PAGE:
Who are these 6 new highways for?

BY SHERIDAN MAHAVERA
Published: 2 July 2014

“Who benefits?”

That is the question being asked by residents whose lives have been turned upside down by the six new highways planned in Selangor.So far, four of those projects – SUKE (Sungei Besi-


Hulu Klang Expressway), DASH (Damansara-Shah Alam Elevated Expressway), EKVE (East Klang Valley Expressway) and the latest Kidex (Kinrara-Damansara Expressway) – have attracted fierce opposition from residents in Cheras, Kota Damansara, Ampang and Petaling Jaya.



Residents said of the highways would cut through dense housing areas and displace communities that go back to the early 1950s.
They would also pollute the neighbourhoods, endanger pedestrians during their construction and clog up local roads.


The EKVE could potentially have the widest impact. It is slated to carve through the heart of a protected forest that is critical to Selangor’s raw water supply system.


The Malaysian Highway Authority (MHA) which proposed the highway said that it is to meet the traffic needs of the future. But no one, except for the Selangor government, has been able to scrutinise this claim.


And throughout many of the emotionally charged briefings, rallies and press conferences by upset residents come a recurring theme – that the Selangor Pakatan Rakyat state administration is failing to live up to its promises.


For if not managed well, the controversy of these highways would tarnish Pakatan’s aim of making Selangor a model of what a future Pakatan federal administration would look like.


No holistic plan



Menteri Besar Tan Sri Abdul Khalid Ibrahim said the six highways were part of an integrated network that is supposed to meet the Klang Valley’s traffic needs.


All are tolled highways that have been approved by the MHA. The plan was presented to Selangor by the MHA on June 25.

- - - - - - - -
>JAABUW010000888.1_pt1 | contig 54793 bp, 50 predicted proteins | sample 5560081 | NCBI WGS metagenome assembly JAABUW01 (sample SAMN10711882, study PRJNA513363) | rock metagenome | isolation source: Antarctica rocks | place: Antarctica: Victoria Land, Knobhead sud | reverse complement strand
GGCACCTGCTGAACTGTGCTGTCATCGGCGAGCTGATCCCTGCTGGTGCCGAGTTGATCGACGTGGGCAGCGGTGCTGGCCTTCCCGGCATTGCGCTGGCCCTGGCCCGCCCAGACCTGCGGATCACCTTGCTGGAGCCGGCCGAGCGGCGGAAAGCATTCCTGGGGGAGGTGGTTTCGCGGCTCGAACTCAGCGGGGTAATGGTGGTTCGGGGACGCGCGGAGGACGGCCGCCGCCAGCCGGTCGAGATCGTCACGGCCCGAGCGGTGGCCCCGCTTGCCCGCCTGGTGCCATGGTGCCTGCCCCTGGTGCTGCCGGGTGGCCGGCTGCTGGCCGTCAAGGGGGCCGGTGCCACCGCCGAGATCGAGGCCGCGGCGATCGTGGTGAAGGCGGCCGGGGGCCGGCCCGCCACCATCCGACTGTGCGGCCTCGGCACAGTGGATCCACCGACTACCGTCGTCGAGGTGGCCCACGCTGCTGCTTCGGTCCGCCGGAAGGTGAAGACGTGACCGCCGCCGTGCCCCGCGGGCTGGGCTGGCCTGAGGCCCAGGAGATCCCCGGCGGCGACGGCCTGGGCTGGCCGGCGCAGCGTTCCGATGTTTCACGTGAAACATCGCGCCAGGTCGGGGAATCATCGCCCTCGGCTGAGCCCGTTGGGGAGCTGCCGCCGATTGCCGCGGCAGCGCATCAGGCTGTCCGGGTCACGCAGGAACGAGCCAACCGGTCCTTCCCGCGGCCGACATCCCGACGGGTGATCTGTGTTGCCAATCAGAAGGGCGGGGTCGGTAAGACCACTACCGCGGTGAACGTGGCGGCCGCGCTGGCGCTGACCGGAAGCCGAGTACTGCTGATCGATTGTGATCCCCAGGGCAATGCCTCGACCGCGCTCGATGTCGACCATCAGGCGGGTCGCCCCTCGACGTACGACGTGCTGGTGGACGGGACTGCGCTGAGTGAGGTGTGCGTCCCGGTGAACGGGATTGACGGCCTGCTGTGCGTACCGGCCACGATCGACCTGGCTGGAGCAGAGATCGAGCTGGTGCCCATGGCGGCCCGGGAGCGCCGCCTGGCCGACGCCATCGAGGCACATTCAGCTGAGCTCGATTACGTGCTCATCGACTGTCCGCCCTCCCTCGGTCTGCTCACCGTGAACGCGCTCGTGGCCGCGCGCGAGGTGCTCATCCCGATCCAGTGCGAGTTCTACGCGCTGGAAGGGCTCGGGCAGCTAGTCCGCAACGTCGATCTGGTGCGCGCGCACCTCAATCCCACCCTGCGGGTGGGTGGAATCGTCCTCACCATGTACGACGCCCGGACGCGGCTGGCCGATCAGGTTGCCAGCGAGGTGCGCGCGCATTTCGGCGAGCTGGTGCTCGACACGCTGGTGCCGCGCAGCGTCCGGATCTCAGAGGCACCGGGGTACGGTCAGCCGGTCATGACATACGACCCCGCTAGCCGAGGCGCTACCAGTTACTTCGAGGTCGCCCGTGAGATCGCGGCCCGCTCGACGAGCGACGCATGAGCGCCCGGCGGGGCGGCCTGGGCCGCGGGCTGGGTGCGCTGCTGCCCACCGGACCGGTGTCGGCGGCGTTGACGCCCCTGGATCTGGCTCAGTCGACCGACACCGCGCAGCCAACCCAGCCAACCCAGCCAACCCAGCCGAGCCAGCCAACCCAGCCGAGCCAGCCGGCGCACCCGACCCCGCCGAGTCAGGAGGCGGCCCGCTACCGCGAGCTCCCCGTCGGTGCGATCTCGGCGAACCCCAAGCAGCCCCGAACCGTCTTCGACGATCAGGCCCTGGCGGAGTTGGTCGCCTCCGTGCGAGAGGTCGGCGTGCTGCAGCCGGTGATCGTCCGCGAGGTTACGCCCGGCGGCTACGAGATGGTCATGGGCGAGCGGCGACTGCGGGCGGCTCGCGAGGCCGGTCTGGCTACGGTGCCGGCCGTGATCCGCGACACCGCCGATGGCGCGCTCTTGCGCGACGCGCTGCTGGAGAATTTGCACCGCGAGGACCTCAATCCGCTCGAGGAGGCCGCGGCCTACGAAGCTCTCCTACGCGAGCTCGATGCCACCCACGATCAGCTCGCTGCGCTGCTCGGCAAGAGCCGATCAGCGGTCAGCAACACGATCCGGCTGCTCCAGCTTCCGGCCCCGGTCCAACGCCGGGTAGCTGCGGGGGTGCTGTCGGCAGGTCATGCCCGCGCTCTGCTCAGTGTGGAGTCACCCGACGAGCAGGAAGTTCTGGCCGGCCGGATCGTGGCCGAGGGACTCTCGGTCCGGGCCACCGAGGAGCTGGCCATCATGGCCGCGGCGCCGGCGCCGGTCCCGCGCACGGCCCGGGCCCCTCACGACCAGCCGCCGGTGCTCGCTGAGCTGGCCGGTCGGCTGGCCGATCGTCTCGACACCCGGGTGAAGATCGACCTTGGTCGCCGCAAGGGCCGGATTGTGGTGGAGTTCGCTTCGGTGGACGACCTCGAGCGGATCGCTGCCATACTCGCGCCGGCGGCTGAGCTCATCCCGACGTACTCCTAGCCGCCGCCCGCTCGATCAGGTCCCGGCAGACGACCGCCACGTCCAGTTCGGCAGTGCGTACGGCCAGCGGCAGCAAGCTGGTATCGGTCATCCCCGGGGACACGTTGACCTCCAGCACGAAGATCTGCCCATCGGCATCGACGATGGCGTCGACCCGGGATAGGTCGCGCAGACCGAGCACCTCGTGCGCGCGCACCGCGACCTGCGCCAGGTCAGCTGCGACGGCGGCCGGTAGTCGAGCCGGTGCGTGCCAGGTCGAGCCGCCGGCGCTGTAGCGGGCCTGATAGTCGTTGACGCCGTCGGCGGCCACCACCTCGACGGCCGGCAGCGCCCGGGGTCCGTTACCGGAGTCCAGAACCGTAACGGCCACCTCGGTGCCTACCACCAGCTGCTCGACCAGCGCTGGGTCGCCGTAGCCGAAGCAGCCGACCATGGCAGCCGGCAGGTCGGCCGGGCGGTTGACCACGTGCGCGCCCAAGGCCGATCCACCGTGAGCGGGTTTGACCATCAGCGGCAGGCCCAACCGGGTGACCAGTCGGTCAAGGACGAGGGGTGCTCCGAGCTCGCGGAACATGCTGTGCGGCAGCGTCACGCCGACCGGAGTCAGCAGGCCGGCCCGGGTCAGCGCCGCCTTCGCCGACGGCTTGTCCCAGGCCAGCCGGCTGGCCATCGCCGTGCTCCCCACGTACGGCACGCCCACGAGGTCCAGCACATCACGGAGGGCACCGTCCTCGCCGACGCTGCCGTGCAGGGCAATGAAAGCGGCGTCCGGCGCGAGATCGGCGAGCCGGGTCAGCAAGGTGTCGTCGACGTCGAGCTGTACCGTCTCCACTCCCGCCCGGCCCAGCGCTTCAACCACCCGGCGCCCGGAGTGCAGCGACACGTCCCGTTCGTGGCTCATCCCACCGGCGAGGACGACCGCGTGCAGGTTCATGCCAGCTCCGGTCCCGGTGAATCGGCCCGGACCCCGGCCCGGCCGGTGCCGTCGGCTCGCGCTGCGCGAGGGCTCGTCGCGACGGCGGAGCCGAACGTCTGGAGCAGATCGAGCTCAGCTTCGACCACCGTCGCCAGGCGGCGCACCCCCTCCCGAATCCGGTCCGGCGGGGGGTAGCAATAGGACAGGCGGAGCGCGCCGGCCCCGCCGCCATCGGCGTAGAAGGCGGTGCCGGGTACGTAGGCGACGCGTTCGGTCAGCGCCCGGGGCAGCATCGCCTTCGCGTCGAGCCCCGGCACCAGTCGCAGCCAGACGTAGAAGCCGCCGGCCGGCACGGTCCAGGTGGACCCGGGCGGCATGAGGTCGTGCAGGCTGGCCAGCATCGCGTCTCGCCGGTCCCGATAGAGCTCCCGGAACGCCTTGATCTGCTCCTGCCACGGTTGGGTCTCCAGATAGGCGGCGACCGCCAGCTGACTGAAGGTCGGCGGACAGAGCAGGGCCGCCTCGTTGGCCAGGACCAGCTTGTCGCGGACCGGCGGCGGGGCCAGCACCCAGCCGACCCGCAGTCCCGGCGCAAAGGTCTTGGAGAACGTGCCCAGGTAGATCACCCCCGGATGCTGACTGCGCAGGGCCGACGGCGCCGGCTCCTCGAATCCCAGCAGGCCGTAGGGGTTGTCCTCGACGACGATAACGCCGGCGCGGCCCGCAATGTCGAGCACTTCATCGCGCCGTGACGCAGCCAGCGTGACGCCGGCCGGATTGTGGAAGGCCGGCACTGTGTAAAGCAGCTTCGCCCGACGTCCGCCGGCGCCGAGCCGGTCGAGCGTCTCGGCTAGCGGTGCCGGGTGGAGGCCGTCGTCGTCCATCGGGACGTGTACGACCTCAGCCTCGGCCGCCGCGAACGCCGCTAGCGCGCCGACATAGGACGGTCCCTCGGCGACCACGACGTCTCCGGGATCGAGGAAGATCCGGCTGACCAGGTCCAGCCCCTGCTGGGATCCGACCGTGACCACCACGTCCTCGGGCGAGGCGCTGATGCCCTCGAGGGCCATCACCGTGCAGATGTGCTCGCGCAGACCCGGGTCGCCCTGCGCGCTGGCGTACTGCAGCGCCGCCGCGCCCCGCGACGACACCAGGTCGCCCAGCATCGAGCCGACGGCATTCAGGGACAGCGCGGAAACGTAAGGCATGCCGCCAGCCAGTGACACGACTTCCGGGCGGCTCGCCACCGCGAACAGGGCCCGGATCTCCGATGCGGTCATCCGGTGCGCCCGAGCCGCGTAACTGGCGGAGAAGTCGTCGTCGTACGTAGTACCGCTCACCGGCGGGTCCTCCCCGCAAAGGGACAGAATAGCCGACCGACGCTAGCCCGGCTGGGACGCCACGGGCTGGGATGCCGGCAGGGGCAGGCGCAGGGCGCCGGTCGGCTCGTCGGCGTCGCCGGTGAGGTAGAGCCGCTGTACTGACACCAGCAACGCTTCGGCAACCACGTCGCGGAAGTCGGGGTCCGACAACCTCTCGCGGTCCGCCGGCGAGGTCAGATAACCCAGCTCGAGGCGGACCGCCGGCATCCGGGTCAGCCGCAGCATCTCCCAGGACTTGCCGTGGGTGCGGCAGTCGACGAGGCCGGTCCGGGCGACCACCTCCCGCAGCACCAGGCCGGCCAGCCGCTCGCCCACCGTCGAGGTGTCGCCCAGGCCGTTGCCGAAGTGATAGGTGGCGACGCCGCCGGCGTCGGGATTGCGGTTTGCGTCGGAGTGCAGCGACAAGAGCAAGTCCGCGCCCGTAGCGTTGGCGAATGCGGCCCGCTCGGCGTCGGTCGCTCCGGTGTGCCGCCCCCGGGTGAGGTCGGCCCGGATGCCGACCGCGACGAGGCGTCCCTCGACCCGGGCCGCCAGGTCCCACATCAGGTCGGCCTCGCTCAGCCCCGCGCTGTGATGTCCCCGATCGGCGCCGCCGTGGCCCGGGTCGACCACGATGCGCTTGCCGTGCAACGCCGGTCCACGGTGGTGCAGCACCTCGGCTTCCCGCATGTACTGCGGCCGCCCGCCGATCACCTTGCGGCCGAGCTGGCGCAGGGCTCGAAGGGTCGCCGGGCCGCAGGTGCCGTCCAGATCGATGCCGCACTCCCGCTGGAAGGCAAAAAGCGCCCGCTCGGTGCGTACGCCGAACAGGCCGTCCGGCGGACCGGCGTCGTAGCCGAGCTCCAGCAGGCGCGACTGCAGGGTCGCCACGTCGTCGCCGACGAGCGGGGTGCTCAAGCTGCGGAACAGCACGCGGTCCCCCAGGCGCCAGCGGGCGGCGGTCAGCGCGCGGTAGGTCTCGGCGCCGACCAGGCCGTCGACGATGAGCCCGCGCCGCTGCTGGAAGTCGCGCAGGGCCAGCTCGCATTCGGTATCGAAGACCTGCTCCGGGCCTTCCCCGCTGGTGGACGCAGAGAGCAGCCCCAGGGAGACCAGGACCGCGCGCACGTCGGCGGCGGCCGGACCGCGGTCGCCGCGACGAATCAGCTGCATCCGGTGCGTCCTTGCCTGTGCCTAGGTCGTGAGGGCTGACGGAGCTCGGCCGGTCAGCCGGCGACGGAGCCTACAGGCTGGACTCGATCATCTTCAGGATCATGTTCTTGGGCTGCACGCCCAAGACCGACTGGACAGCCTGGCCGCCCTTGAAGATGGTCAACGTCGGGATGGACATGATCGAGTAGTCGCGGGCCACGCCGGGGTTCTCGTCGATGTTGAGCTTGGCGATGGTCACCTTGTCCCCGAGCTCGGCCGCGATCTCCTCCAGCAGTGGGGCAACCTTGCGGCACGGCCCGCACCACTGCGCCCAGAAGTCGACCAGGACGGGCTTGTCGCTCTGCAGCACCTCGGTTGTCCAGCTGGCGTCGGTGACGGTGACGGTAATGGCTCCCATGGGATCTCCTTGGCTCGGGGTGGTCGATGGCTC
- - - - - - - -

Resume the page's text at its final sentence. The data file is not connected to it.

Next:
They are the EKVE, SUKE, DASH, Serdang Kinrara Putrajaya Expressway (SKIP), West Coast Highway (LPB) and Kidex.


Yet a look at the past few years of protests by residents towards three of the highways, challenges the notion that there was a holistic plan to begin with.


In the case of DASH, SUKE and EKVE, residents said they woke up one day and found that a mega-project was dropped in front of their gates.


None of the highways was in the local council plan for Kota Damansara, Petaling Jaya and Cheras. These plans basically draw out all future and current development in a given area.


If it was not in the local plan, it could not be built without first getting residents' input to amend the plan, said Subang MP Sivarasa Rasiah.


J Colin M Stuart, a member of a residents’ group that wants the SUKE realigned said when home owners bought their homes in Bukit Manda'rina, Cheras , there was no mention of a highway that would slice through their neighbourhood.


"Had we been informed by the developer (of the project) we would not have bought our homes," said Stuart of the group Tak Nak SUKE, which has organised rallies against the project starting in 2012.